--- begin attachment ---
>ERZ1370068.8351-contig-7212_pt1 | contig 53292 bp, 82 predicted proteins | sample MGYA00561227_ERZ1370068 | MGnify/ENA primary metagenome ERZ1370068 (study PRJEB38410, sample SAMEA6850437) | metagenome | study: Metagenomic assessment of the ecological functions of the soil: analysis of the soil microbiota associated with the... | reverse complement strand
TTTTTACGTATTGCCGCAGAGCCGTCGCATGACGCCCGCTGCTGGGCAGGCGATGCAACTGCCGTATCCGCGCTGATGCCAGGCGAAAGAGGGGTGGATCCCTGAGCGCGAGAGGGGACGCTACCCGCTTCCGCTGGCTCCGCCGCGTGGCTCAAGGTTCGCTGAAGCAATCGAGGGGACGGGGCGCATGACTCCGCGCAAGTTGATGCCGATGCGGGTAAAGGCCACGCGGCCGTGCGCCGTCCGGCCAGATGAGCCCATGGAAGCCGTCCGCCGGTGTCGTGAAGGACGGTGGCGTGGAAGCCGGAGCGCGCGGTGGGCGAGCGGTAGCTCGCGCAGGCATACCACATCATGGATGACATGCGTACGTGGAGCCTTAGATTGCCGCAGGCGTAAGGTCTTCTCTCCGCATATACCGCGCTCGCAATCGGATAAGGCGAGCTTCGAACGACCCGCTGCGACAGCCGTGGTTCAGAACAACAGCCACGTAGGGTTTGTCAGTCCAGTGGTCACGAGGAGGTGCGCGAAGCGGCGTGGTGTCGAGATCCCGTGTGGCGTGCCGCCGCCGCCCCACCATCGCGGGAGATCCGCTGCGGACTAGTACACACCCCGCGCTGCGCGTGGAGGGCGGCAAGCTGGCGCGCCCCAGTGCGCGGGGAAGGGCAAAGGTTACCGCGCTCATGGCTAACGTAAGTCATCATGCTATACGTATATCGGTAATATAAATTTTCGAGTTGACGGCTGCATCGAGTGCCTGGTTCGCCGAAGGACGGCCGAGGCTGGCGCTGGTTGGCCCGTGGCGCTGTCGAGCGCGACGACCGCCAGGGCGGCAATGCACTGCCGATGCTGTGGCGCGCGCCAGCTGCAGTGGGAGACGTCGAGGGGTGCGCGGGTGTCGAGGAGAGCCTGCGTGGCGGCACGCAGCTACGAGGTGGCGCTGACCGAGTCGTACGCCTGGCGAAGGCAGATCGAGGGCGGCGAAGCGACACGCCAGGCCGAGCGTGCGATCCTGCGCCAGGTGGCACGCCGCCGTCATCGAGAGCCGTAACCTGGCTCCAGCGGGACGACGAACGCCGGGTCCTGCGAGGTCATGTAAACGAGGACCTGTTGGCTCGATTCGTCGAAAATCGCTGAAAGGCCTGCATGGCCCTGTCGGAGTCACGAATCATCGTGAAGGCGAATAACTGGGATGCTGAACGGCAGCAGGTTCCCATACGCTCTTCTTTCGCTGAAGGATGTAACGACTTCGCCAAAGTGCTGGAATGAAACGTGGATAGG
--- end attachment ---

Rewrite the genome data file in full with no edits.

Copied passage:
>ERZ1370068.8351-contig-7212_pt1 | contig 53292 bp, 82 predicted proteins | sample MGYA00561227_ERZ1370068 | MGnify/ENA primary metagenome ERZ1370068 (study PRJEB38410, sample SAMEA6850437) | metagenome | study: Metagenomic assessment of the ecological functions of the soil: analysis of the soil microbiota associated with the... | reverse complement strand
TTTTTACGTATTGCCGCAGAGCCGTCGCATGACGCCCGCTGCTGGGCAGGCGATGCAACTGCCGTATCCGCGCTGATGCCAGGCGAAAGAGGGGTGGATCCCTGAGCGCGAGAGGGGACGCTACCCGCTTCCGCTGGCTCCGCCGCGTGGCTCAAGGTTCGCTGAAGCAATCGAGGGGACGGGGCGCATGACTCCGCGCAAGTTGATGCCGATGCGGGTAAAGGCCACGCGGCCGTGCGCCGTCCGGCCAGATGAGCCCATGGAAGCCGTCCGCCGGTGTCGTGAAGGACGGTGGCGTGGAAGCCGGAGCGCGCGGTGGGCGAGCGGTAGCTCGCGCAGGCATACCACATCATGGATGACATGCGTACGTGGAGCCTTAGATTGCCGCAGGCGTAAGGTCTTCTCTCCGCATATACCGCGCTCGCAATCGGATAAGGCGAGCTTCGAACGACCCGCTGCGACAGCCGTGGTTCAGAACAACAGCCACGTAGGGTTTGTCAGTCCAGTGGTCACGAGGAGGTGCGCGAAGCGGCGTGGTGTCGAGATCCCGTGTGGCGTGCCGCCGCCGCCCCACCATCGCGGGAGATCCGCTGCGGACTAGTACACACCCCGCGCTGCGCGTGGAGGGCGGCAAGCTGGCGCGCCCCAGTGCGCGGGGAAGGGCAAAGGTTACCGCGCTCATGGCTAACGTAAGTCATCATGCTATACGTATATCGGTAATATAAATTTTCGAGTTGACGGCTGCATCGAGTGCCTGGTTCGCCGAAGGACGGCCGAGGCTGGCGCTGGTTGGCCCGTGGCGCTGTCGAGCGCGACGACCGCCAGGGCGGCAATGCACTGCCGATGCTGTGGCGCGCGCCAGCTGCAGTGGGAGACGTCGAGGGGTGCGCGGGTGTCGAGGAGAGCCTGCGTGGCGGCACGCAGCTACGAGGTGGCGCTGACCGAGTCGTACGCCTGGCGAAGGCAGATCGAGGGCGGCGAAGCGACACGCCAGGCCGAGCGTGCGATCCTGCGCCAGGTGGCACGCCGCCGTCATCGAGAGCCGTAACCTGGCTCCAGCGGGACGACGAACGCCGGGTCCTGCGAGGTCATGTAAACGAGGACCTGTTGGCTCGATTCGTCGAAAATCGCTGAAAGGCCTGCATGGCCCTGTCGGAGTCACGAATCATCGTGAAGGCGAATAACTGGGATGCTGAACGGCAGCAGGTTCCCATACGCTCTTCTTTCGCTGAAGGATGTAACGACTTCGCCAAAGTGCTGGAATGAAACGTGGATAGG